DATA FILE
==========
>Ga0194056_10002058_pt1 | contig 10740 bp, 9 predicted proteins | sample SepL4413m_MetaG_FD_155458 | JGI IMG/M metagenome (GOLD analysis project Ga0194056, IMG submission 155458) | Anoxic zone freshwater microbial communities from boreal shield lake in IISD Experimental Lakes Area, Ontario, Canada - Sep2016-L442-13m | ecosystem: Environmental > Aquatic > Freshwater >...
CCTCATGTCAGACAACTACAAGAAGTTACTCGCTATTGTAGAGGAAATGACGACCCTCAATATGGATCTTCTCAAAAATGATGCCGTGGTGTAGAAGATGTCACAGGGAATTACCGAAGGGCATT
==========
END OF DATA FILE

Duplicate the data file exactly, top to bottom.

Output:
>Ga0194056_10002058_pt1 | contig 10740 bp, 9 predicted proteins | sample SepL4413m_MetaG_FD_155458 | JGI IMG/M metagenome (GOLD analysis project Ga0194056, IMG submission 155458) | Anoxic zone freshwater microbial communities from boreal shield lake in IISD Experimental Lakes Area, Ontario, Canada - Sep2016-L442-13m | ecosystem: Environmental > Aquatic > Freshwater >...
CCTCATGTCAGACAACTACAAGAAGTTACTCGCTATTGTAGAGGAAATGACGACCCTCAATATGGATCTTCTCAAAAATGATGCCGTGGTGTAGAAGATGTCACAGGGAATTACCGAAGGGCATT